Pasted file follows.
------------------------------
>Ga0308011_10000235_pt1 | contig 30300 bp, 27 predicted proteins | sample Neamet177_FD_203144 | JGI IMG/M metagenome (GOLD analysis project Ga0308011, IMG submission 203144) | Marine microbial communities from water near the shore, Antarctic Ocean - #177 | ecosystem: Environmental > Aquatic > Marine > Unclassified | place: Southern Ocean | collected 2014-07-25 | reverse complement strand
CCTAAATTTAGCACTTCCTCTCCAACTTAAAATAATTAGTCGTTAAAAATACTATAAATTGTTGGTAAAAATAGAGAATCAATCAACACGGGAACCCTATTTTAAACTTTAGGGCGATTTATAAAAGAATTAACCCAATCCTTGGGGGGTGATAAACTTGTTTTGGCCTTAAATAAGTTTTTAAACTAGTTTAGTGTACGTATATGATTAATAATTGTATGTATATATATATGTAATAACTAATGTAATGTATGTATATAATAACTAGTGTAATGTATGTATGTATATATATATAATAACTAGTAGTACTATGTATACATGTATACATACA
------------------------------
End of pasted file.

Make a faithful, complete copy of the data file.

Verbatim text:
>Ga0308011_10000235_pt1 | contig 30300 bp, 27 predicted proteins | sample Neamet177_FD_203144 | JGI IMG/M metagenome (GOLD analysis project Ga0308011, IMG submission 203144) | Marine microbial communities from water near the shore, Antarctic Ocean - #177 | ecosystem: Environmental > Aquatic > Marine > Unclassified | place: Southern Ocean | collected 2014-07-25 | reverse complement strand
CCTAAATTTAGCACTTCCTCTCCAACTTAAAATAATTAGTCGTTAAAAATACTATAAATTGTTGGTAAAAATAGAGAATCAATCAACACGGGAACCCTATTTTAAACTTTAGGGCGATTTATAAAAGAATTAACCCAATCCTTGGGGGGTGATAAACTTGTTTTGGCCTTAAATAAGTTTTTAAACTAGTTTAGTGTACGTATATGATTAATAATTGTATGTATATATATATGTAATAACTAATGTAATGTATGTATATAATAACTAGTGTAATGTATGTATGTATATATATATAATAACTAGTAGTACTATGTATACATGTATACATACA